Rick Perry Doubles Down on His Fear of Satan

Rick Perry, a.k.a. “Governor Oops,” made news recently when he ascribed the concept of church-state separation to the machinations of Satan. No really, he did.

And in case you thought that maybe he was being hyperbolic, perhaps talking in the heat of some spiritual passion, well…

Here’s the governor on stage for a sit-down interview for the Texas Tribune Festival, talking calmly, soberly, and without a hint of irony about how scared he is of Satan. He even uses The Usual Suspects to back up his theology. Watch and tremble:

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Let me just go on the record of saying I believe in Satan. And I certainly hope most of the people in here do…

That’s my belief and I don’t apologize for it.

He also complains that instances of church-state separation such as prohibitions against publicly coerced prayer represent a blockade to people of faith getting involved in politics, and indicated a general hostility to religion. Yep, he really thinks all of that.

One thing he’s right about: “Somebody’s values are going to be legislated. And the question is going to be, is, whose values are they?”

Now that’s a good question.

About Paul Fidalgo

Paul is communications director for the Center for Inquiry, as well as an actor and musician. His blog is iMortal, and he tweets as @paulfidalgo, and the blog tweets as @iMortal_blog.
The opinions expressed on this blog are personal to Paul and do not necessarily represent the views of the Center for Inquiry.

  • http://goddoesnt.blogspot.com/ James Lindsay

    Holy crap! I actually had a section in the book I wrote where I talked about people using popular movies to back up their theology, but I cut it out. The Usual Suspects is a new one for me. I had What Dreams May Come (frequently) and surprisingly enough, from an adult, Angels in the Outfield as real-life examples from my experiences. I titled that chapter “Spirituality Lite,” for reasons that should be all too obvious.

  • http://religiouscomics.net/ Jeff P

    He said right at the end “Somebody’s values are going to be legislated and the question comes down to whose values are?”

    So he clearly wants his narrow Christian values to be put into law.  So however he and his kind interpret the bible should be the law of the land for all.  Really scary.

  • Octoberfurst

     It amazes me that Texas made this guy Governor. Every times he talks I just cringe. So he believes in Satan eh? I wonder if he still believes in Santa and the Tooth Fairy too?
      It’s frightening that he doesn’t understand the whole seperation of church and State thing.  He acts like forbidding prayer at a public event is somehow supressing religious freedom. Clueless. Totally clueless.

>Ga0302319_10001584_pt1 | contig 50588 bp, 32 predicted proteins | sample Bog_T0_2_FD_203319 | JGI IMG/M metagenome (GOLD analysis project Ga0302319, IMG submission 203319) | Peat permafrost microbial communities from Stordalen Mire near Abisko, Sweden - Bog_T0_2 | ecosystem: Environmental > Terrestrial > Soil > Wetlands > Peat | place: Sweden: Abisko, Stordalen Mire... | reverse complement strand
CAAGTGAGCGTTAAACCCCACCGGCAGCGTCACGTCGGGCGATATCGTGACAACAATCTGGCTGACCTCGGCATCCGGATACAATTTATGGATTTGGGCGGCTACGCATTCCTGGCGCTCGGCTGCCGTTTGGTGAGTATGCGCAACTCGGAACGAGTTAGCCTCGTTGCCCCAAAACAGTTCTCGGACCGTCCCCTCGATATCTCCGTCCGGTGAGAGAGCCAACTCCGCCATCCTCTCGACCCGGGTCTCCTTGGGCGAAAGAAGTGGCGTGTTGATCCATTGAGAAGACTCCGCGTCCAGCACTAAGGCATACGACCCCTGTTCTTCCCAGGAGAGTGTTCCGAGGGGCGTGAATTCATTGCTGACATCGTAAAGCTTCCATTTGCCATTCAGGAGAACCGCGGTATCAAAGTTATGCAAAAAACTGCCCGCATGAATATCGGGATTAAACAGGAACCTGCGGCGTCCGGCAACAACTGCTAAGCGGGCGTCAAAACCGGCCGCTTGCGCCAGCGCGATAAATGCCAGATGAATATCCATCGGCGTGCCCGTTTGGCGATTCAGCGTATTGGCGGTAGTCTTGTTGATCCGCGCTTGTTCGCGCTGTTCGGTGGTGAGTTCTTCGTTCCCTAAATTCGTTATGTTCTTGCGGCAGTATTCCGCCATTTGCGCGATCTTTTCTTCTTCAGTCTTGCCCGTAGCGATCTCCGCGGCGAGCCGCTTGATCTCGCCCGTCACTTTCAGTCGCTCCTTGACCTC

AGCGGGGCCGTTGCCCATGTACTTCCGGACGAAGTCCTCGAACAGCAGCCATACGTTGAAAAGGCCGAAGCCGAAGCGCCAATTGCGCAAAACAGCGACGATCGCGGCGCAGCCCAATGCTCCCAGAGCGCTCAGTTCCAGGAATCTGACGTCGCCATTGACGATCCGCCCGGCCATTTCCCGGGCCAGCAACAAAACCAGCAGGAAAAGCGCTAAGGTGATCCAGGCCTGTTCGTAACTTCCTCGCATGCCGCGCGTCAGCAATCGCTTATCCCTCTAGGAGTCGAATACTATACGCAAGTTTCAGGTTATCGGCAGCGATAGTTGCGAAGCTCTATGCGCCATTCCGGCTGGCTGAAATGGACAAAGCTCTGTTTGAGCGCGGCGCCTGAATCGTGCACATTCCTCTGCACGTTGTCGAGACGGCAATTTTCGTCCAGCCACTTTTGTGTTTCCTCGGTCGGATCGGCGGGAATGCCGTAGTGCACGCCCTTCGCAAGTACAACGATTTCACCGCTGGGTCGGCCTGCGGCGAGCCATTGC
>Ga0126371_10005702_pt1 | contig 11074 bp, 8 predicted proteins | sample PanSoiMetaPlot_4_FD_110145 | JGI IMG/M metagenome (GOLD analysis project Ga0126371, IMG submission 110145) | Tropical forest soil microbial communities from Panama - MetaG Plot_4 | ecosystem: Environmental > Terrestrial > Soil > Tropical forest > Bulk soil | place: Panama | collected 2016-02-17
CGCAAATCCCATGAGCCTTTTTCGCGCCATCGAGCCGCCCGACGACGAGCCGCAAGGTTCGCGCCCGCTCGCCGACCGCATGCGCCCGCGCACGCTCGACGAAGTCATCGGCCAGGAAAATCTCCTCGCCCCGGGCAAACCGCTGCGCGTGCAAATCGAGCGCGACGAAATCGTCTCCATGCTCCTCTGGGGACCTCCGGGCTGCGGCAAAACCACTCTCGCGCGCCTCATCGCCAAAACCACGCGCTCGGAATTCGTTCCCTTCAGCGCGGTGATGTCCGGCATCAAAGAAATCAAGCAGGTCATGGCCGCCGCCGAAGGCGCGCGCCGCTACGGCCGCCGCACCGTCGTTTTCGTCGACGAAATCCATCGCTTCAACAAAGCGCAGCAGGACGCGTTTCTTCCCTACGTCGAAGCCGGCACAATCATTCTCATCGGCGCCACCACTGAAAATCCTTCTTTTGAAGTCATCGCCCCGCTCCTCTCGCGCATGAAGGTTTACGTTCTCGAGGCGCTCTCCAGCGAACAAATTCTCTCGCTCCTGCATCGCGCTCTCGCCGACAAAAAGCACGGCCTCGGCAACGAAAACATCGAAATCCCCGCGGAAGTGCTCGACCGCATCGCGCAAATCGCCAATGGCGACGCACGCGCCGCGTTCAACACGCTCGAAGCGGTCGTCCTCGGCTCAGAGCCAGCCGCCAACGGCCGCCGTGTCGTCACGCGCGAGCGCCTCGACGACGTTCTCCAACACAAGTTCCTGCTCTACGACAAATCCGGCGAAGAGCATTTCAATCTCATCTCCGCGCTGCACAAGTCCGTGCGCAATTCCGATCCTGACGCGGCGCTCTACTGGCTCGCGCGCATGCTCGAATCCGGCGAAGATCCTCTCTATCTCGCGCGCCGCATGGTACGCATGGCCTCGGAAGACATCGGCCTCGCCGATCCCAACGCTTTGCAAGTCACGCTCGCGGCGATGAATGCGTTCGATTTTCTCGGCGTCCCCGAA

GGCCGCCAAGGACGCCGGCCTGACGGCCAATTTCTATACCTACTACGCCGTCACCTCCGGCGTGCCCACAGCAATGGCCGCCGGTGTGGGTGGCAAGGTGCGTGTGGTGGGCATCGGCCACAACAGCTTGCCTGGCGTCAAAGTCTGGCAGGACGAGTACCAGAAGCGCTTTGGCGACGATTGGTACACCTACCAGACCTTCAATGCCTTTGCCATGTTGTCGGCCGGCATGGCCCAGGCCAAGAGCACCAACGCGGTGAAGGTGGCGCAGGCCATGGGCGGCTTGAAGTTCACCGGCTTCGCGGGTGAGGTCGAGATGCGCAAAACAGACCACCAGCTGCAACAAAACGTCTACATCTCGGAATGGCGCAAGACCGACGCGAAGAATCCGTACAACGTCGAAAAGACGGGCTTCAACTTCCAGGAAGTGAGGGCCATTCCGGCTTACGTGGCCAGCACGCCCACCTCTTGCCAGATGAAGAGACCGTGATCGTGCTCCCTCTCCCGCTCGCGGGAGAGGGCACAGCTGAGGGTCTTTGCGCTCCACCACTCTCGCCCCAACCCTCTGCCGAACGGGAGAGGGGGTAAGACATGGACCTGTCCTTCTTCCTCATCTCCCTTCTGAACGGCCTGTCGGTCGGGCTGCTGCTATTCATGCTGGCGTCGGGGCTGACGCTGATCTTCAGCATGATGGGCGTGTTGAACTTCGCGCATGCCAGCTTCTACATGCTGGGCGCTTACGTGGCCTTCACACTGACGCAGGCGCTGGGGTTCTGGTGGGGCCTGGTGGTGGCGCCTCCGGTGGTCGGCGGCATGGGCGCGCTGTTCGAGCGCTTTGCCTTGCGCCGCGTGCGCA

• http://www.youtube.com/user/GodVlogger GodVlogger (on YouTube)

    Wow. Rick Perry is just so guilty of sloppy thinking.

    He basically equate “no prayers at government meetings” with “people of faith are not allowed to go out in public or be involved in politics”. It’s like he thinks it would be impossible for ‘people of faith’ to participate in a public meeting without them having to make everyone else there be subject to hearing them pray out loud to whatever supernatural beings they believe in.

    Very scary that this man made it to Governor of one of the largest states in the USA.

  • http://www.facebook.com/people/John-McCready/1819527656 John McCready

    He believes IN Satan? That is gonna cost him the next election easy! Although having a Satanist as governor ought to be interesting for even Texas! So, when do the children and small  animals start getting sacrificed, Governor Perry? 

  • ZenDruid

    I don’t think Perry really believes. He’ll need to sacrifice a goat in the approved manner before I’m convinced.

  • Mandocommando23

    This is what makes me so furious at people like Perry–they set it up as an us vs. them dilemma. What they don’t see is that in secular government EVERYONE wins! No one is stopping Christians from being involved in government. But when they try to legislate their beliefs over the beliefs of others, they must be stopped. 

  • Question Everything

    I’d really love to see some burnt offerings and such on YouTube.  Though I’m not sure how many doves or goats or whatever he should sacrifice in exchange for praying in public (which is a no-no) as he does..

  • Grizzz

    Here is the problem with Texas. It is full of Texans like Rick “Dick” Perry.